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Seahawks penalties: Germain Ifedi is an anagram of ‘magnified ire’

NFL: Seattle Seahawks at Arizona Cardinals Mark J. Rebilas-USA TODAY Sports

Seattle Seahawks right tackle Germain Ifedi leads the NFL in penalty flags drawn with 17 and penalties accepted with 13, and has drawn the ire of many Hawks fans with repeated stupid mistakes over the course of the season.

The number of penalty flags refs are tossing in Ifedi’s direction is unacceptable. Ifedi has 31% more penalty flags drawn in 2017 than the second most flagged player in the entire league. The flags thrown as a result of Ifedi’s actions this season have included eight for holding, six for false starts, two for unnecessary roughness and one for taunting.

To try to get a better understanding of this I took a quick look at a couple of items - in particular how does the seventeen flags compare to offensive linemen league wide, and how does it compare on a per-snap basis. First, I pulled up a list of the ten offensive linemen in the NFL with the most flags thrown against them, and that is as follows:

Most penalized offensive players in the NFL

Player Penalties Position
Player Penalties Position
Germain Ifedi 17 RT
Garett Bolles 13 LT
Shon Coleman 12 RT
Cam Robinson 11 LT
Laremy Tunsil 11 LT
Charles Leno 10 LT
Matt Kalil 10 LT
Nate Solder 10 LT
Chris Clark 9 LT
Taylor Lewan 9 LT
Maurkice Pouncey 9 C
Donovan Smith 9 LT
Brian Winters 9 RG/RT

As seen, the list actually bloats from ten to thirteen names because of the five way tie for ninth place. Interestingly, only two of the thirteen names on the list are not tackles, definitely seeming to show that NFL tackles are indeed on an island. This island does not appear limited simply to them having to face off against a rushing defender one on one in space, but also out in the open for the refs to see and flag on a more frequent basis. Obviously, any solid conclusions on this topic would require a far more in depth look than a simple sample of three quarters of a season for thirteen linemen, but it is at least something interesting to keep in mind for the future.

Next, I wanted to see if the greater number of penalties Ifedi faced may have been the result of being on the field for more plays than the other tackles listed. Thus, I took the above table and added in the snap counts for each player. From there, I looked at how often these players were flagged relative to the number of snaps for which they were on the field.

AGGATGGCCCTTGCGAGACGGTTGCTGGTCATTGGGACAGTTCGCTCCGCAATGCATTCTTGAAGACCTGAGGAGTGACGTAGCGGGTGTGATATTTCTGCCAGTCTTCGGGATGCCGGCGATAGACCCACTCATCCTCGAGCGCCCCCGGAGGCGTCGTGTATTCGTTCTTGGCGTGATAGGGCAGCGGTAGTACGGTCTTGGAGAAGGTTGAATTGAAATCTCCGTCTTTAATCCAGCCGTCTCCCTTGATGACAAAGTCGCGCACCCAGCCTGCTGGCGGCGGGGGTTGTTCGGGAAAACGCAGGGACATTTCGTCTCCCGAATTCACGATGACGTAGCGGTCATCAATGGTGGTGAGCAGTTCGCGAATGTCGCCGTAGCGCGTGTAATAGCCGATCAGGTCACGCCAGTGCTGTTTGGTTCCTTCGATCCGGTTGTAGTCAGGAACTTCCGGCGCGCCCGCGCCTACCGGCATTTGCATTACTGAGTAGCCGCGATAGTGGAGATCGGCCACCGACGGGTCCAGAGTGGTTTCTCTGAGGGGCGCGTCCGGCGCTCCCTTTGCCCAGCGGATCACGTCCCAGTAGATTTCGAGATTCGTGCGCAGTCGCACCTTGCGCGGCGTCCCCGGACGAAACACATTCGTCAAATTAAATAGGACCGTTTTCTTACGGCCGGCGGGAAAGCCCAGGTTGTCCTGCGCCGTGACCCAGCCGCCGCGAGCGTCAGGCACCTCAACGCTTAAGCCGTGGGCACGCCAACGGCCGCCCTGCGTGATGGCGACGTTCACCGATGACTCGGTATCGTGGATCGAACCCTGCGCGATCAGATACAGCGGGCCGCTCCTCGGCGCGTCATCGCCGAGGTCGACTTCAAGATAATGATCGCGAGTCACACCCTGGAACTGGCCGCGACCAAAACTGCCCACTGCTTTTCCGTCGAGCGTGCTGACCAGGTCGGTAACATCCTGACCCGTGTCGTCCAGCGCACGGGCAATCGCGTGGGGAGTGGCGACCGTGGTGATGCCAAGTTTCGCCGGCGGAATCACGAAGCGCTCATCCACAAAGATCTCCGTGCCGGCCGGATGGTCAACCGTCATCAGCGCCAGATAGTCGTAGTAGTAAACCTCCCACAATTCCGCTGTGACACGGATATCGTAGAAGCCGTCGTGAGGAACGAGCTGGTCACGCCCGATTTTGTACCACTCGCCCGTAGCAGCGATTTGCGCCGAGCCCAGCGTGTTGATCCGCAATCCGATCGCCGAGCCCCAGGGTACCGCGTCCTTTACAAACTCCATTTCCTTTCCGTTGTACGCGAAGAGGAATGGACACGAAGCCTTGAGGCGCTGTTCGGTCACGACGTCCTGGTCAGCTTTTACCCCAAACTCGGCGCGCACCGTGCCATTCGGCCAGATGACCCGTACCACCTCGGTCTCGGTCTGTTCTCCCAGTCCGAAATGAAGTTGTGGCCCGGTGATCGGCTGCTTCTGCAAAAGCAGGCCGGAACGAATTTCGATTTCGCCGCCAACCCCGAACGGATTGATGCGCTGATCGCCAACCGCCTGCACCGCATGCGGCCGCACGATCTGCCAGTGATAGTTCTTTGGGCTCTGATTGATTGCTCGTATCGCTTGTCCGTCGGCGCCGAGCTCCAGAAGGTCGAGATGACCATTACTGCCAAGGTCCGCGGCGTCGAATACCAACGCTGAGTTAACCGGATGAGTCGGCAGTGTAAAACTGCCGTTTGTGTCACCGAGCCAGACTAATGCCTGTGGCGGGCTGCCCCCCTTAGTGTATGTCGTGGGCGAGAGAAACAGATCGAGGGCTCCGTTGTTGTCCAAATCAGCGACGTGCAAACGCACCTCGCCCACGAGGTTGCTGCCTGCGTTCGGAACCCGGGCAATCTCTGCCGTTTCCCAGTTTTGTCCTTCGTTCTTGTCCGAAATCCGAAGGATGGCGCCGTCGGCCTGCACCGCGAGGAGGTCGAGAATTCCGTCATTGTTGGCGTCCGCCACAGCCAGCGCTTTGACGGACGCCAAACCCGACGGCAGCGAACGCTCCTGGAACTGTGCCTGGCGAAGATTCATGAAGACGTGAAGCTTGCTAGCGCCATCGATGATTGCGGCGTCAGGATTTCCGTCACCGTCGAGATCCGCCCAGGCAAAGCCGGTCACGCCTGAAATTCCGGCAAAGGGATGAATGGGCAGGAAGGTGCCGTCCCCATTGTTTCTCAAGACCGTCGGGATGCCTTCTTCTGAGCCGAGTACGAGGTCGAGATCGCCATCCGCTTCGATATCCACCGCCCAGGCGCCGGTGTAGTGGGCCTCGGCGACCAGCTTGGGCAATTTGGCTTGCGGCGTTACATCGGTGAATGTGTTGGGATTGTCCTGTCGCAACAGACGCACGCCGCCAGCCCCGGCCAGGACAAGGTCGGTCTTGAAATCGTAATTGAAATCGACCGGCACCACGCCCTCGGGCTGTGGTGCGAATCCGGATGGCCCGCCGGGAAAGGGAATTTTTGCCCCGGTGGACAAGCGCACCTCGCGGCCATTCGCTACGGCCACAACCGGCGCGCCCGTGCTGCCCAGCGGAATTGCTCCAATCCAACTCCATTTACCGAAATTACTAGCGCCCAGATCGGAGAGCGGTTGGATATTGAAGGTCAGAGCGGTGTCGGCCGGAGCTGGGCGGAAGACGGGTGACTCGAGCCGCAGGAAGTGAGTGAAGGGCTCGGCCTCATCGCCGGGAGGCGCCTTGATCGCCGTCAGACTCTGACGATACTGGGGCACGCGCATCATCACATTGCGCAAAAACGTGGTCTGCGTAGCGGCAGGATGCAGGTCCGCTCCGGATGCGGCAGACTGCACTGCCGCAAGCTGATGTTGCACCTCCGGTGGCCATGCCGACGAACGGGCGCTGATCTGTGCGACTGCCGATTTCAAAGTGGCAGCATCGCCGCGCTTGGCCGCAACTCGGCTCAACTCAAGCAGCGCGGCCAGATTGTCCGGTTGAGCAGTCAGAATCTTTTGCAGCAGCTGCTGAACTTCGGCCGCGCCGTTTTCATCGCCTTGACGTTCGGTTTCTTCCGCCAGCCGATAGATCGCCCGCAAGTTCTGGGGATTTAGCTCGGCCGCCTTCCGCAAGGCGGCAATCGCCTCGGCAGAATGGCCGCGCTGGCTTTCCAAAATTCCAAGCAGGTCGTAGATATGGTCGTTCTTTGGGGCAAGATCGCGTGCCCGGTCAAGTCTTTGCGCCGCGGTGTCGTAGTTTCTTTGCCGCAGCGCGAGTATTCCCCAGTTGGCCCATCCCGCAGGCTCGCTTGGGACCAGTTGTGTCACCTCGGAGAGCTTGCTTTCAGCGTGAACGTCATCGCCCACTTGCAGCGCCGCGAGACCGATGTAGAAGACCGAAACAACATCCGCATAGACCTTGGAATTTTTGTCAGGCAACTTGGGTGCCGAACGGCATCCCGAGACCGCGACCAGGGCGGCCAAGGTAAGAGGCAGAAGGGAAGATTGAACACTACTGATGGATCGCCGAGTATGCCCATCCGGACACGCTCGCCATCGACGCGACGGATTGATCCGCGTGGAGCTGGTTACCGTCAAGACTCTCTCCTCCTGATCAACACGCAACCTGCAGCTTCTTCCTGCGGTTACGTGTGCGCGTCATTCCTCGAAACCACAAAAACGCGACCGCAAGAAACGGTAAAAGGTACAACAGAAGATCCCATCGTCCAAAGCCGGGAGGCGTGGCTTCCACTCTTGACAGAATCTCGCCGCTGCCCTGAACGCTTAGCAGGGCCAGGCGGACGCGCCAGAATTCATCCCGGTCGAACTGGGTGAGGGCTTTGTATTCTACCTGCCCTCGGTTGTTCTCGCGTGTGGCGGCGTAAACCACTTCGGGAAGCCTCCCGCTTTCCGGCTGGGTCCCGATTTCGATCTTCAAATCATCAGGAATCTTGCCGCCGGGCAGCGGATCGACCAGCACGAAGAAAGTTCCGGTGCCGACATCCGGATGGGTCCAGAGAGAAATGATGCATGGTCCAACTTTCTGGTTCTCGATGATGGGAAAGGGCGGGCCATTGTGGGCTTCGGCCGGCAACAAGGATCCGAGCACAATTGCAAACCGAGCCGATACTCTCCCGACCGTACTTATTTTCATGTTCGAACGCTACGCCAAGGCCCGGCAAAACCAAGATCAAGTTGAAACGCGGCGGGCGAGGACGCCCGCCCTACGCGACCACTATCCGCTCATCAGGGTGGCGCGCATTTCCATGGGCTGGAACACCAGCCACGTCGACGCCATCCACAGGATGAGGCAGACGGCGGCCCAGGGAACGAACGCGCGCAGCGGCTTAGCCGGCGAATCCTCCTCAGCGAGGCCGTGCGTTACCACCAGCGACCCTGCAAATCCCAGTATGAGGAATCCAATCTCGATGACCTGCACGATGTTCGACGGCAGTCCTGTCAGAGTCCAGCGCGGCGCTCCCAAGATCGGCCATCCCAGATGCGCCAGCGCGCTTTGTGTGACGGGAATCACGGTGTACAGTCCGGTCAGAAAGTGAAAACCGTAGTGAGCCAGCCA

Most penalized offensive players NFL wide on a per snap basis

Player Penalties Position Snaps Snaps/Penalty
Player Penalties Position Snaps Snaps/Penalty
Germain Ifedi 17 RT 897 52.8
Chris Clark 9 LT 549 61.0
Garett Bolles 13 LT 888 68.3
Shon Coleman 12 RT 857 71.4
Laremy Tunsil 11 LT 805 73.2
Cam Robinson 11 LT 823 74.8
Charles Leno 10 LT 801 80.1
Brian Winters 9 RG/RT 735 81.7
Taylor Lewan 9 LT 743 82.6
Matt Kalil 10 LT 875 87.5
Nate Solder 10 LT 909 90.9
Donovan Smith 9 LT 853 94.8
Maurkice Pouncey 9 C 918 102.0

Here Ifedi looks slightly better than in the previous comparison, simply because Chris Clark has not played as many snaps and the rate at which Ifedi is flagged is only 15% greater than the rate at which Clark is penalized. I guess that’s slightly better, but the difference between Ifedi and Garett Bolles is still nearly the same, at 29% for the rate stat compared to the 30% for the absolute numbers. That difference is so small that it’s not even worth testing to see if it is a statistically significant difference. It’s not. Basically, Ifedi gets called for a lot of penalties and he needs to improve. Period, the end.

One thing that this does bring up that warrants noting, is that in looking at all of the players at the top of this list, the top five all have one thing in common. Ifedi, as we know, is playing tackle for the first time in his NFL career this season. Behind him, Bolles and Cam Robinson are both rookies, and then Laremy Tunsil and Shon Coleman are also in their first season starting at tackle. In summary, the top five offensive players across the league are all offensive linemen who are starting at tackle for the first time in their pro careers. I have not looked into this any further than what is laid out here, so I have absolutely no idea if this is something that holds across multiple seasons, or if it is just the randomness of the way the 2017 season has played out. Either way, it’s something that is getting put on the list of things to evaluate during the offseason.

Thus, during the offseason while I’m working on taking a deeper look into this matter, I’ll be expecting Ifedi to be working on cleaning up his penalty issues.